Air conditioners are constructed to resist elements, including rain and snow. However, if your outdoor air conditioner is immersed in standing water from a torrential downpour, this can severely damage the electrical components within. Your AC unit is most likely to be damaged if the floodwater reaches a foot deep. Still, if the system has flooded at all, reach out to Comfortech Service Experts at 601-852-3105 for an air conditioning inspection.
If extreme flooding has taken place or is likely to take place, follow these instructions to avoid damaging your air conditioner or generating dangerous operating conditions.
Don’t cover your air conditioner with a heavy cloth. A plastic sheet won’t keep out water. Instead, it will draw moisture inside, encourage rust, encourage mold growth and give critters a spot to hide.
If you live in a flood-prone spot, think about moving your air conditioner on an elevated platform. This elevates the unit above any floodwaters and can save you stress and expense following the next downpour.
Another approach to safeguard your air conditioning unit is to build a retaining wall around it. This option can help you avoid air conditioner flooding, even as water collects around it. Similarly, you can place sandbags around the system when you realize a storm is approaching.
If hail is predicted, you can secure boards of plywood across the top of the air conditioner to shield it from hail damage. Weigh the plywood down firmly with stones or bricks in case the wind picks up.
Don’t use your AC while it’s surrounded by water. Doing so can create an electrical shock hazard or even destroy the internal system components.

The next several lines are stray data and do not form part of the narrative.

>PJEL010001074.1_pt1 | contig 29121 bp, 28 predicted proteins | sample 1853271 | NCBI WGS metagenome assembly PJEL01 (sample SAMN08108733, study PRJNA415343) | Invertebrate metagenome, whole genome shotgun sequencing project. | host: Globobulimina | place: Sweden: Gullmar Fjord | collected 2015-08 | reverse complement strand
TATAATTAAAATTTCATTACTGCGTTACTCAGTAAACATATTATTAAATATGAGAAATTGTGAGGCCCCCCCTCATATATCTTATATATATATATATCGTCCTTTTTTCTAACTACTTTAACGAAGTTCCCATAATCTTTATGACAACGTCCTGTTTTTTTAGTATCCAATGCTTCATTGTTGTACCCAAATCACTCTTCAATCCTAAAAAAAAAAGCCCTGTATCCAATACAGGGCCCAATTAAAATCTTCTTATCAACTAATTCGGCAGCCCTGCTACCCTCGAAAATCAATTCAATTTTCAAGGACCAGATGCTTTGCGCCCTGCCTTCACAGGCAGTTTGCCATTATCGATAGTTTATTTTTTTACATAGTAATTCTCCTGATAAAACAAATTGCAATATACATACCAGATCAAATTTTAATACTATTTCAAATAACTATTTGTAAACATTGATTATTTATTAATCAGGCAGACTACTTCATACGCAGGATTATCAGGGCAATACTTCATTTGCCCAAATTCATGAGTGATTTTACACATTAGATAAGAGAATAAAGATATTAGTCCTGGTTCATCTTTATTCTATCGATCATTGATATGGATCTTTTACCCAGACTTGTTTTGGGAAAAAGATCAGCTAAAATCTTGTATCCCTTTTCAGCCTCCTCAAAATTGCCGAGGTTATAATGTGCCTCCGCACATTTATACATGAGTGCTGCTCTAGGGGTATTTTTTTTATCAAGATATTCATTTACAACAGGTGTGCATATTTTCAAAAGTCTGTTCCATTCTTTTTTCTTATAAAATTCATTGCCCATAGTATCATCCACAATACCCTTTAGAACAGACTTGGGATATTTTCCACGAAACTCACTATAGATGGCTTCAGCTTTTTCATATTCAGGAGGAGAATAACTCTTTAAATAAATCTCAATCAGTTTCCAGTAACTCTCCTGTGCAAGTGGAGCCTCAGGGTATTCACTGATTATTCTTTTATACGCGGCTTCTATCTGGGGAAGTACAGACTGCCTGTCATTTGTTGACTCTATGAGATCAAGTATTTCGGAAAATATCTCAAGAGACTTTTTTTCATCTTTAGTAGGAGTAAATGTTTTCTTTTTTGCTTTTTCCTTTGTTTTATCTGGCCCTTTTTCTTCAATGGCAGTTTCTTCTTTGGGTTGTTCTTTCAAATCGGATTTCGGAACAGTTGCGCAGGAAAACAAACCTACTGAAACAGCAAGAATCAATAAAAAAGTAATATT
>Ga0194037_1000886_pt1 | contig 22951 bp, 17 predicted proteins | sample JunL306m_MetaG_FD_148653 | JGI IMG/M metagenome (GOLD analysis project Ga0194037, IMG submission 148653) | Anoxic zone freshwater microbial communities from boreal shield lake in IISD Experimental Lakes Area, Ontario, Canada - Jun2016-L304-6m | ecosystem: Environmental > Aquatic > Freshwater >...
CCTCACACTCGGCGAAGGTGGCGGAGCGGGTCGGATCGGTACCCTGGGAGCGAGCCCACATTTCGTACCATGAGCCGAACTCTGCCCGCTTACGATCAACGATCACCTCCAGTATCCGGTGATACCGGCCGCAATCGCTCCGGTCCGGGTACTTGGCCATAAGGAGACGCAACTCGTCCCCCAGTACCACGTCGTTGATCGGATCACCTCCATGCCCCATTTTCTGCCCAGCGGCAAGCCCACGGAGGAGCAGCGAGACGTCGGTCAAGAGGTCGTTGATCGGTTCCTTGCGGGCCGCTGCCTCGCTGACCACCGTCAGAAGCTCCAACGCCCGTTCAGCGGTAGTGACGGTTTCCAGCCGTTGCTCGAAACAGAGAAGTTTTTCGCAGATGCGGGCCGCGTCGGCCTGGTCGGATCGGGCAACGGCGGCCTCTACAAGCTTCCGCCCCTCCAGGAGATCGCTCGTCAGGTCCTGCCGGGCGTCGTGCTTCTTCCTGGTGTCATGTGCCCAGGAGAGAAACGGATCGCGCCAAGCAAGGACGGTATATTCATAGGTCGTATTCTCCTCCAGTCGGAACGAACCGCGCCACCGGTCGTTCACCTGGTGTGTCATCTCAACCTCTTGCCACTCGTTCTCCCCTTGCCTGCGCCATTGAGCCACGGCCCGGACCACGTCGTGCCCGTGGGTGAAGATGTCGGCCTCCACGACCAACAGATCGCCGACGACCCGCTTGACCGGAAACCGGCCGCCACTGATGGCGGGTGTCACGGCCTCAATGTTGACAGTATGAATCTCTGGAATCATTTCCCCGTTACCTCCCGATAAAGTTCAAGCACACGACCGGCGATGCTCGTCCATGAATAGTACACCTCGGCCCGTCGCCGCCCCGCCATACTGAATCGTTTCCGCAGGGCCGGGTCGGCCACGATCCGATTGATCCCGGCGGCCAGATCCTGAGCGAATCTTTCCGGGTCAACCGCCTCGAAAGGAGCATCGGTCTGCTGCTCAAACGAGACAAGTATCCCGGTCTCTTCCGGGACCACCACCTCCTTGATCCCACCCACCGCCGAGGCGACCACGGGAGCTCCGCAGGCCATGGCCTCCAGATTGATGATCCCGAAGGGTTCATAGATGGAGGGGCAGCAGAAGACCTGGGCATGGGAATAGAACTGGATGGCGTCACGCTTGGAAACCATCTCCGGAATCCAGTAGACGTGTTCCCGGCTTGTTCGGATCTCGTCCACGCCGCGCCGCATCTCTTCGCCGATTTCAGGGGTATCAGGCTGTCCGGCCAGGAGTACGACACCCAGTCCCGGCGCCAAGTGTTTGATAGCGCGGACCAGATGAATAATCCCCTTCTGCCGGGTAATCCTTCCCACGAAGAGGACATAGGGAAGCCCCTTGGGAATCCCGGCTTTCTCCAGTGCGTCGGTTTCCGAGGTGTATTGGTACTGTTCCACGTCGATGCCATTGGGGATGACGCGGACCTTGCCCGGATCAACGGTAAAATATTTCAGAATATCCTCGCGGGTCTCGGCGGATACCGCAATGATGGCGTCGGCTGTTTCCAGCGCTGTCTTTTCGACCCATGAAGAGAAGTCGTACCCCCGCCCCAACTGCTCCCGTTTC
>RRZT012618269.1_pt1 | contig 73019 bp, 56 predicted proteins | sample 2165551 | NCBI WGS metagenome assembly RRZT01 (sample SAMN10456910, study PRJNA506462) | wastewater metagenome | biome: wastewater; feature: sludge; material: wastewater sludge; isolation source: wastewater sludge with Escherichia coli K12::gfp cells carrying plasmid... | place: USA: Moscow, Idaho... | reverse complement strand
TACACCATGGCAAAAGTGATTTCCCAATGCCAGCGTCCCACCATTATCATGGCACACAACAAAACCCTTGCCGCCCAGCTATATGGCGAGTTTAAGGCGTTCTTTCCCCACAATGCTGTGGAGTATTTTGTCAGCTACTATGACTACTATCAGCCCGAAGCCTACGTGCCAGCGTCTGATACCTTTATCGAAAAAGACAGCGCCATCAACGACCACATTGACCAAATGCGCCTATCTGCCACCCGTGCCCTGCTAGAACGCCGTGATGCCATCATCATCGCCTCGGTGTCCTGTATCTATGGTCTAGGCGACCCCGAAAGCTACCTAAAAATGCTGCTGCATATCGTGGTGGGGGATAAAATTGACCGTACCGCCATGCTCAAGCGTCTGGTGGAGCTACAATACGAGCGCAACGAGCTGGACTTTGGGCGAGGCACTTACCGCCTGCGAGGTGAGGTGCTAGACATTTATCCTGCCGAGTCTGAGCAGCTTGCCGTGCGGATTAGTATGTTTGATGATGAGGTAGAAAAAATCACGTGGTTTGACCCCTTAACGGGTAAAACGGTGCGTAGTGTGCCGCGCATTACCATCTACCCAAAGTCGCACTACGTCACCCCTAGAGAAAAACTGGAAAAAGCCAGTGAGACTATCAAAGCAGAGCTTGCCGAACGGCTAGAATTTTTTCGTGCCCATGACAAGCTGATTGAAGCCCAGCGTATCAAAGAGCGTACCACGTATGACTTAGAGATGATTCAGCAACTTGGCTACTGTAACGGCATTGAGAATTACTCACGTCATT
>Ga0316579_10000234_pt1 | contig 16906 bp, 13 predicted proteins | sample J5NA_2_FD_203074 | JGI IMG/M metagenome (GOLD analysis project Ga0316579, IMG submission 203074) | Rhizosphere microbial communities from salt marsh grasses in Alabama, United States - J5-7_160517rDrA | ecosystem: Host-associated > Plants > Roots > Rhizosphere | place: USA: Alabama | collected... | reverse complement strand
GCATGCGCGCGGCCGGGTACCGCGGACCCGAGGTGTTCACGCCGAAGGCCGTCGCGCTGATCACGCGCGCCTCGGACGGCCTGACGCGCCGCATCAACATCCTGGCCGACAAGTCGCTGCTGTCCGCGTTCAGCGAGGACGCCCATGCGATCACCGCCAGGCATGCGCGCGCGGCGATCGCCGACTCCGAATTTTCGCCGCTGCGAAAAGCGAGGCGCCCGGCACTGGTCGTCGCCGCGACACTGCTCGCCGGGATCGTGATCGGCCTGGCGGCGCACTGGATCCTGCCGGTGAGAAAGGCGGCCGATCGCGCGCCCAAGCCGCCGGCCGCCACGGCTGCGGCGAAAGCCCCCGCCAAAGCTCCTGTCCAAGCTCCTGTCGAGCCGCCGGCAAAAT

To prevent this damage, turn off the power to the AC and thermostat. The easiest method for completing this is to locate the HVAC and thermostat breakers in your junction box and turn them to the “off” position. If you require a second opinion, contact an air conditioning service company like Comfortech Service Experts .
Once the rain subsides, you want your system to dry out swiftly. Remove standing water, if possible, and pick up any debris from the surrounding area.
Don’t start the system until it has been evaluated by an HVAC technician. Even after it has dried out, using flood-damaged equipment may cause the same hazards as turning on the air conditioning while it’s still submerged in water. Some issues require days or weeks to begin having symptoms, so it’s best to keep your air conditioner turned off until you have the all-clear from an HVAC pro.
While you wait for your technician to arrive, read through your homeowner’s insurance policy to see if flood damage protects your outdoor AC system. If so, take stock of the damage and submit your claim quickly. If you don’t have flood insurance, you might still be covered if the unit has experienced wind or hail damage.
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